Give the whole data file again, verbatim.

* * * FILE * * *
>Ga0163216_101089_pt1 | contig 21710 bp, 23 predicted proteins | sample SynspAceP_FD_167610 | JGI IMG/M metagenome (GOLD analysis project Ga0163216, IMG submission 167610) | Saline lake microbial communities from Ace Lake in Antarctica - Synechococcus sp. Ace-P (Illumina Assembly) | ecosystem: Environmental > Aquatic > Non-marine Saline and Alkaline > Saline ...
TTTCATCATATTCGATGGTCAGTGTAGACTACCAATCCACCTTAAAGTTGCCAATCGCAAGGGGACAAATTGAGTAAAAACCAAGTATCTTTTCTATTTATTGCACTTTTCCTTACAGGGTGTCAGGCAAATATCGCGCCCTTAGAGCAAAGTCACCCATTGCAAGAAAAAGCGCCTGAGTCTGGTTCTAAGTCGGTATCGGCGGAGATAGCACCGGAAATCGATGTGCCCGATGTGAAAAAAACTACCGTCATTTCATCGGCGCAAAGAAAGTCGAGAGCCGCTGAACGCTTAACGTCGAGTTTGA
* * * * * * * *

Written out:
>Ga0163216_101089_pt1 | contig 21710 bp, 23 predicted proteins | sample SynspAceP_FD_167610 | JGI IMG/M metagenome (GOLD analysis project Ga0163216, IMG submission 167610) | Saline lake microbial communities from Ace Lake in Antarctica - Synechococcus sp. Ace-P (Illumina Assembly) | ecosystem: Environmental > Aquatic > Non-marine Saline and Alkaline > Saline ...
TTTCATCATATTCGATGGTCAGTGTAGACTACCAATCCACCTTAAAGTTGCCAATCGCAAGGGGACAAATTGAGTAAAAACCAAGTATCTTTTCTATTTATTGCACTTTTCCTTACAGGGTGTCAGGCAAATATCGCGCCCTTAGAGCAAAGTCACCCATTGCAAGAAAAAGCGCCTGAGTCTGGTTCTAAGTCGGTATCGGCGGAGATAGCACCGGAAATCGATGTGCCCGATGTGAAAAAAACTACCGTCATTTCATCGGCGCAAAGAAAGTCGAGAGCCGCTGAACGCTTAACGTCGAGTTTGA